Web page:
Market rises but fiscal cliff makes for choppy session
By Angela Moon | November 30, 2012 7:14 AM EST
Stocks rose on Thursday as investors bought on sporadic dips in a market roiled by conflicting comments from Washington about high-stakes negotiations to solve the "fiscal cliff."
Wall Street reversed early gains and fell shortly after John Boehner, the top Republican in Congress, poured cold water on hopes that lawmakers were getting closer to a budget deal that would avert a possible recession next year. But the market rebounded by afternoon and the three major indexes were near the session highs.
"There is an emotional part in buying on the small dips here. Investors are more worried about missing the rally than losing money as they believe that the 'fiscal cliff' will be solved eventually," said James Dailey, portfolio manager at TEAM Asset Strategy Fund in Harrisburg, Pennsylvania.
"Until the 'fiscal cliff' is solved, the madness of the crowd will not subside."
Discussions on Capitol Hill are aimed at avoiding big, automatic spending cuts and tax hikes, known as the "fiscal cliff," that will begin taking effect beginning in January.
Boehner's comment about a lack of progress in talks with the White House was one of a series of contrary pronouncements by lawmakers and the Obama administration over whether Washington will finally cut a deal.
There have been some signs that leaders are moving closer to a fiscal agreement. The S&P 500 has gained about 5 percent after dropping almost 8 percent since the November 6 U.S. election. But investors remain wary that ad hoc statements from politicians can spark quick reversals in the market.
The Dow Jones industrial average <.DJI> was up 50.32 points, or 0.39 percent, at 13,035.43. The Standard & Poor's 500 Index <.SPX> was up 7.29 points, or 0.52 percent, at 1,417.22. The Nasdaq Composite Index <.IXIC> was up 19.32 points, or 0.65 percent, at 3,011.10.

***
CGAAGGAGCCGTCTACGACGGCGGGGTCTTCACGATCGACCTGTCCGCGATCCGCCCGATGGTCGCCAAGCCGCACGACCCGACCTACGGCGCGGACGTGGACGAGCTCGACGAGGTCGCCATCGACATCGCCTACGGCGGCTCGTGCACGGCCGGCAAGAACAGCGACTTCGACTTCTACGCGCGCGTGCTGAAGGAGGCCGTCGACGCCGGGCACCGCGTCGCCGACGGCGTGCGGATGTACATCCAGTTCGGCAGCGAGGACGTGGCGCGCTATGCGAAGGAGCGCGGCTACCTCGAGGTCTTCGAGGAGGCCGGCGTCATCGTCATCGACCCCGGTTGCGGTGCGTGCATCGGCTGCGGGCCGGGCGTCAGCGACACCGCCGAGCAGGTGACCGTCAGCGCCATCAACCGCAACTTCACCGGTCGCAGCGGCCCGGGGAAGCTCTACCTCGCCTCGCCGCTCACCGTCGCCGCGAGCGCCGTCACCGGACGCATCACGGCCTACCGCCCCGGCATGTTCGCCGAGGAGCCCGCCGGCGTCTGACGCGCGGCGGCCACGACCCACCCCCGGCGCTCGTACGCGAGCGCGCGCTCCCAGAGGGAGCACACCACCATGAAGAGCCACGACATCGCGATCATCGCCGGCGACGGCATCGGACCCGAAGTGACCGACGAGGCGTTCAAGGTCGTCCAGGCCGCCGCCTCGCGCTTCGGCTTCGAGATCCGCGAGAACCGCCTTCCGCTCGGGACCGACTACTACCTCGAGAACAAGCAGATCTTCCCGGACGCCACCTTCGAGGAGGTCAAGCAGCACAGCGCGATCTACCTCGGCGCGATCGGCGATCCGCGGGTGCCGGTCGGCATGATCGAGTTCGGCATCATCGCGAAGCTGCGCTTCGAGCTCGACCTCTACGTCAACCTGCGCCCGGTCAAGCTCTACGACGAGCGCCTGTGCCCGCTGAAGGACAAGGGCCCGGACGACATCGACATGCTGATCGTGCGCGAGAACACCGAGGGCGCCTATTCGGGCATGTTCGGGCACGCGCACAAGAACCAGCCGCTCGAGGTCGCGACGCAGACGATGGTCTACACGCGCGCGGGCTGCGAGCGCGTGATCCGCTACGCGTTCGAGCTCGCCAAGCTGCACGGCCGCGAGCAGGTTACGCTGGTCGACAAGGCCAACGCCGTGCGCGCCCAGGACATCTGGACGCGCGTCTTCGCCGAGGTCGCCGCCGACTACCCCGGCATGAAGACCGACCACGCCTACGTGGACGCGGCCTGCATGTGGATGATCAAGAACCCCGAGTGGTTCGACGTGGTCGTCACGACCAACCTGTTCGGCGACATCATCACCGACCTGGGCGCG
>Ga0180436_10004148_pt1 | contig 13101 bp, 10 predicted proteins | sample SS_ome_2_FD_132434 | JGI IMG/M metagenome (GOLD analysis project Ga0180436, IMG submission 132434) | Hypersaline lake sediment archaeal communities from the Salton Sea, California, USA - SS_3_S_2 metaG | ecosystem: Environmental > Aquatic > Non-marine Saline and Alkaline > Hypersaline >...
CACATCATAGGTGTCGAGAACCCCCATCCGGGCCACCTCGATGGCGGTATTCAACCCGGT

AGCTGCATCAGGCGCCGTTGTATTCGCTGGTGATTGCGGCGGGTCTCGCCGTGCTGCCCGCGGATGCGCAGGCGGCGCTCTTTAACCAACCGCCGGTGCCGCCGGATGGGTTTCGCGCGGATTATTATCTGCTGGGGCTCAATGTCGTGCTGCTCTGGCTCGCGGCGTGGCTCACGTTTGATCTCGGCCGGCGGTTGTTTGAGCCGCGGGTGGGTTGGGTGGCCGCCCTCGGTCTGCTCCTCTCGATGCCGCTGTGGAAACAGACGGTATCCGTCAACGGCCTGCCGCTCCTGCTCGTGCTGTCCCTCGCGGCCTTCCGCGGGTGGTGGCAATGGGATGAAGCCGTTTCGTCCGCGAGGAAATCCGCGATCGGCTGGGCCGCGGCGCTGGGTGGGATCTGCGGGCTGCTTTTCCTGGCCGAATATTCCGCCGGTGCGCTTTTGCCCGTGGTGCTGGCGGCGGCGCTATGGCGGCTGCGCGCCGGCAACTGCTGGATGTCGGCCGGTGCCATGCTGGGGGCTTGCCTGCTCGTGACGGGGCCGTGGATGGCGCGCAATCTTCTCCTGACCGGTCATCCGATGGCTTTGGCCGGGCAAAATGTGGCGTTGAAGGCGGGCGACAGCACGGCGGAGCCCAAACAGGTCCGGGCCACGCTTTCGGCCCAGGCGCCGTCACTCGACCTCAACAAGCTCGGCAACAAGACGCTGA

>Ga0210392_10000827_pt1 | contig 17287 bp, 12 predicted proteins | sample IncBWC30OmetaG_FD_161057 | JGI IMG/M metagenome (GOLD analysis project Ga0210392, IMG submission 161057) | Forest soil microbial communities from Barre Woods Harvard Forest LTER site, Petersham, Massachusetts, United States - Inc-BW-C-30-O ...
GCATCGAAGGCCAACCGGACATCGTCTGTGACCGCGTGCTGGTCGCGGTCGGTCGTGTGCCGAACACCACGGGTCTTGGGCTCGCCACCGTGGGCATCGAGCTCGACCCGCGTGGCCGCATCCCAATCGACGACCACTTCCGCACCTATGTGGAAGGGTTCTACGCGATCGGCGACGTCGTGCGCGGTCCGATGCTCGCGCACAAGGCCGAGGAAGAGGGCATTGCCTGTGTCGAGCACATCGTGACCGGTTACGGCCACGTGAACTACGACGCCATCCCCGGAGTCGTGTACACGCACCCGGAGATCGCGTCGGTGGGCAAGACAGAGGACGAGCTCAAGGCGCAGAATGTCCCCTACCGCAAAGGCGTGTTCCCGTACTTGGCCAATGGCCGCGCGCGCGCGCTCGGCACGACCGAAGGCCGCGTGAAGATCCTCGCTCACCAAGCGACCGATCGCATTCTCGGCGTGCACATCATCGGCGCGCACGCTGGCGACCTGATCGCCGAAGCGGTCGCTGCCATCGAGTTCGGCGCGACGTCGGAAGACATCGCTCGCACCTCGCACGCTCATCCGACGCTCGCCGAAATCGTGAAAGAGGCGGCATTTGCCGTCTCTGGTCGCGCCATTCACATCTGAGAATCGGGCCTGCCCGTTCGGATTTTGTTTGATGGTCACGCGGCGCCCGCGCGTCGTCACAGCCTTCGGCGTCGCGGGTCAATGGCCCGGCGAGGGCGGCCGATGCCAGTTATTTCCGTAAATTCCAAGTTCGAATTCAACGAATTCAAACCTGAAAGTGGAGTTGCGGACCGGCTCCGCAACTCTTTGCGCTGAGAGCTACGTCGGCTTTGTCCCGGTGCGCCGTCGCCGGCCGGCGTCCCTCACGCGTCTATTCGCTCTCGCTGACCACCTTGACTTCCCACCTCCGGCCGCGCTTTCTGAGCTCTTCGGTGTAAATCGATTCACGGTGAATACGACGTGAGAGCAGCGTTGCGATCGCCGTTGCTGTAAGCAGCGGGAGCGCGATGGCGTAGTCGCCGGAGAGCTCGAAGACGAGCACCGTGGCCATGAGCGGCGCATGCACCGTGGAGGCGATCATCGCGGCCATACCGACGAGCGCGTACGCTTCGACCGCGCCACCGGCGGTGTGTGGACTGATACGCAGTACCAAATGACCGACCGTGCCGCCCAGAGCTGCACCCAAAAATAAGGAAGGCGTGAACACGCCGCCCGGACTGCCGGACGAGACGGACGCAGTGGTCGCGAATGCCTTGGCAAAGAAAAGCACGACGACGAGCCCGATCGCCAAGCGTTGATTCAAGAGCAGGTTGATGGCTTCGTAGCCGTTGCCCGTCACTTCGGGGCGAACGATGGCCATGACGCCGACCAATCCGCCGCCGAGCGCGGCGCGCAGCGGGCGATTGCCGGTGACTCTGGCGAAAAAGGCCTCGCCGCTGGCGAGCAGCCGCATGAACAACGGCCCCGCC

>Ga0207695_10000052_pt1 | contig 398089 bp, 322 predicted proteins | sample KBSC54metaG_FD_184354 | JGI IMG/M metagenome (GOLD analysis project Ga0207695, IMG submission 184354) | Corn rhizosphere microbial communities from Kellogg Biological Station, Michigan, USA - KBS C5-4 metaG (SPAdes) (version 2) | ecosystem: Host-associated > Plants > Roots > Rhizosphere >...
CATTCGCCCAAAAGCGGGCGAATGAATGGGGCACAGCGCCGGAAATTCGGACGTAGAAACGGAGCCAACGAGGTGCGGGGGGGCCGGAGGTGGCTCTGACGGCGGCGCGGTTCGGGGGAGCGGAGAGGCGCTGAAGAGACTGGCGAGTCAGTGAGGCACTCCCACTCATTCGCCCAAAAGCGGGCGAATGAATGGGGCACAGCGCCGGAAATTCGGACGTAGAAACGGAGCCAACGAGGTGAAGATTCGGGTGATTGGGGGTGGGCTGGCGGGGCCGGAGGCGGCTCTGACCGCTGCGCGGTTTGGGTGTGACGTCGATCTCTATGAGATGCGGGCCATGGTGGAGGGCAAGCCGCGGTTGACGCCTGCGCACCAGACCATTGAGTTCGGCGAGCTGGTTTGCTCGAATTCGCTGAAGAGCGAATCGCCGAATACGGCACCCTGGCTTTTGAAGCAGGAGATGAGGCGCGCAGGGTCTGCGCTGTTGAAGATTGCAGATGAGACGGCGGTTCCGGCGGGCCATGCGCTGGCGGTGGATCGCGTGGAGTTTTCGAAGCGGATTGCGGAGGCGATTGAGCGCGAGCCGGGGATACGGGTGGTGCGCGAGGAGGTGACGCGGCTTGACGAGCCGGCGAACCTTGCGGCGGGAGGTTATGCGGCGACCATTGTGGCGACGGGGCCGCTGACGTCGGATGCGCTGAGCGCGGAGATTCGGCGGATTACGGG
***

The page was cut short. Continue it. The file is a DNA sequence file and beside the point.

U.S.-listed shares of BlackBerry maker Research In Motion
Shares of top retailers retreated in the wake of data showing a weak start to November sales after superstorm Sandy. Target
The U.S. economy grew faster than initially thought in the third quarter as businesses restocked, but consumer and business spending were revised lower in a sobering reminder of the economic recovery's underlying weakness.
Gross domestic product expanded at a 2.7 percent annual rate in the quarter, the Commerce Department said, as export growth helped offset the weakest consumer spending and first drop in business investment in more than a year.
Contracts to buy previously owned U.S. homes rose more than expected in October, a sign the housing market recovery advanced into the fourth quarter despite a mammoth storm and concerns over looming tax hikes.
Shares of companies that build homes rose. The PHLX housing index <.HGX> rose 0.5 percent, shedding some earlier gains in line with the pullback in the broader market.
Although domestic events largely dominated investors' attention, the euro zone debt crisis is still on the radar. The yield on Italy's 10-year bonds fell to the lowest in two years at an auction on relief that international lenders reached agreement this week to reduce Greece's debt by more than 40 billion euros.
(Editing by Kenneth Barry)
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